Winemaking techniques may be the same as they were 200 years ago, but how winemakers seal their bottles is changing. Sure, many wineries still use natural cork—over half of it supplied from Portugal, where, for generations, small-scale family farms have harvested cork-oak tree bark, a renewable resource, for the world’s wine biz. But more and more wineries, from California to France to New Zealand, are adopting new methods: metal screw caps or synthetic cork-plastic aggregates. Why? A microscopic compound called 2,4,6-trichloroanisole (TCA), which forms when a fungus naturally found in the cork combines with chemicals produced during winemaking. The result is cork taint—a musty or dull taste that renders wine undrinkable. Experts estimate that up to 5 percent of bottled wine is tainted, or “corked.”
Lauded for their ease, efficiency, and low cost, “screw caps are increasingly being used for wines that will be consumed young,” says Bill Kremer of King Estate Winery in Eugene, Oregon.
But with wineries making the switch to synthetic alternatives that they hope will eliminate the risk of TCA damage, cork farmers are feeling the squeeze. Some have taken to planting eucalyptus, which grows quickly and can be harvested for eucalyptus oil every two to three years. (Cork is harvested every nine years.) And the World Wildlife Fund estimates that in the next decade, up to 75 percent of western Mediterranean cork forests could disappear, putting more than 62,000 jobs in danger.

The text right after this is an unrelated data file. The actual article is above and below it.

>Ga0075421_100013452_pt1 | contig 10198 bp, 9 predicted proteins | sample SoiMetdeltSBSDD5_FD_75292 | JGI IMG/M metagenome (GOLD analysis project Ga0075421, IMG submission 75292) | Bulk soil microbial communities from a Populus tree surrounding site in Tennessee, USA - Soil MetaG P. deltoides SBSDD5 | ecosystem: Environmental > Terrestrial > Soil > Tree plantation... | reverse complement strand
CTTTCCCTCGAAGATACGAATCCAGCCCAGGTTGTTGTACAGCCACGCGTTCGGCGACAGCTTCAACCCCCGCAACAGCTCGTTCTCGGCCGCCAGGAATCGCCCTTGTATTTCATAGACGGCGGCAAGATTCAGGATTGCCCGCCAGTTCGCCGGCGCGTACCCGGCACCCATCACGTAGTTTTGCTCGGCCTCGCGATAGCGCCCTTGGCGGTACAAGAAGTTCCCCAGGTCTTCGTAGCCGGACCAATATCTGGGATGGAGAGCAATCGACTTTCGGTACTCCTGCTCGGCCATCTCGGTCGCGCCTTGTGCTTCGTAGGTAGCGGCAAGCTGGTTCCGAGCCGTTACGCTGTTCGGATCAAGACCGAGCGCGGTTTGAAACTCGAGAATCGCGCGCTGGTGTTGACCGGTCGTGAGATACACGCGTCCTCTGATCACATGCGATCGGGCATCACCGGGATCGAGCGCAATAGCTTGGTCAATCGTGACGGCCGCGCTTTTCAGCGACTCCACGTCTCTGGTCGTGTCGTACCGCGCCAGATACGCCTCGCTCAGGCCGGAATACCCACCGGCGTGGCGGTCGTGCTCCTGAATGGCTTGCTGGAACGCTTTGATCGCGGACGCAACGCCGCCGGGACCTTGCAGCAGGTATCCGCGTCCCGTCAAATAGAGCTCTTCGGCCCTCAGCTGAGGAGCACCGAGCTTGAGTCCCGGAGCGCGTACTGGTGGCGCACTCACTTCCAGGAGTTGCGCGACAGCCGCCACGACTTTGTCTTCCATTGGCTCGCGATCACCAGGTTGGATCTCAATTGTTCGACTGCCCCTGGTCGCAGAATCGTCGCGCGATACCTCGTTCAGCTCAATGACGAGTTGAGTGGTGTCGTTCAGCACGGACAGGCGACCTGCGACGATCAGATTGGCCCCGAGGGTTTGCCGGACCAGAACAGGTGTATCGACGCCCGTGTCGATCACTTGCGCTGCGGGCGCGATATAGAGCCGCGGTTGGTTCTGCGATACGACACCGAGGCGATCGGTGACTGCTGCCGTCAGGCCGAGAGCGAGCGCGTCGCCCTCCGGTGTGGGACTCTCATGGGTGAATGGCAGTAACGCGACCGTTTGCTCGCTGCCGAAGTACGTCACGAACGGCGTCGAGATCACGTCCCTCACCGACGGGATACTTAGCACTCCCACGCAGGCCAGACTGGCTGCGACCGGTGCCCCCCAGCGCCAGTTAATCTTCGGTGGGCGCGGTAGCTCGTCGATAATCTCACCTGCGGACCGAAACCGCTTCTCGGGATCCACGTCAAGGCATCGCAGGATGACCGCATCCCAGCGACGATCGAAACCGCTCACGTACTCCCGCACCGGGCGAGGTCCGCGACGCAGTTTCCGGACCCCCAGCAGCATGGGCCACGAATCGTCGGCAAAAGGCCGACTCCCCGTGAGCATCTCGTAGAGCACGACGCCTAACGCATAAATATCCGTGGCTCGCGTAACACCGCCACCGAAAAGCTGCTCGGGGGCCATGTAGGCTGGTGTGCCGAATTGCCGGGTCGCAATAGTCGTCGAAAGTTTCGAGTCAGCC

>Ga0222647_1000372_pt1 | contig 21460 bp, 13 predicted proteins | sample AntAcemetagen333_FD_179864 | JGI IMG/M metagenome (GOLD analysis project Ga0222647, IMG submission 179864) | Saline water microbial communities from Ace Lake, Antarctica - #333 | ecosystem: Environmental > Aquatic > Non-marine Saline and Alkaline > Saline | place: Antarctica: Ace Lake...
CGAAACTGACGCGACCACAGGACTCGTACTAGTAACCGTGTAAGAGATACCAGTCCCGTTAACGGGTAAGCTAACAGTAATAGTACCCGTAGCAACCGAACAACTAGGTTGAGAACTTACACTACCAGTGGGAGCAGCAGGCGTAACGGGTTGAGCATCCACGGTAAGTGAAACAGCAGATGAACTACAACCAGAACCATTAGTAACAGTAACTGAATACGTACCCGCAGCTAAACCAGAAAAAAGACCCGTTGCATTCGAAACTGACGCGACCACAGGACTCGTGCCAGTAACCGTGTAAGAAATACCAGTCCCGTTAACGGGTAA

Culture and tradition aren’t the only things at stake, though. Environmentalists worry that if this farm conversion progresses, Mediterranean cork-forest natives, such as the Iberian imperial eagle and Iberian lynx, could face extinction.
But there’s a solution: Drink more good wine. Some winemakers—Kremer, for one—maintain that traditional cork is the best and only way to properly age a wine.
If you choose to go for wines with natural corks, remember that wine should always have a fruity flavor. If it smells like old, wet newspaper, it’s probably corked. “Most people can detect cork taint because that fruit character will be absent,” says Peter Weber, director of the Cork Quality Council. “Just don’t confuse cork taint with personal preference for flavor.”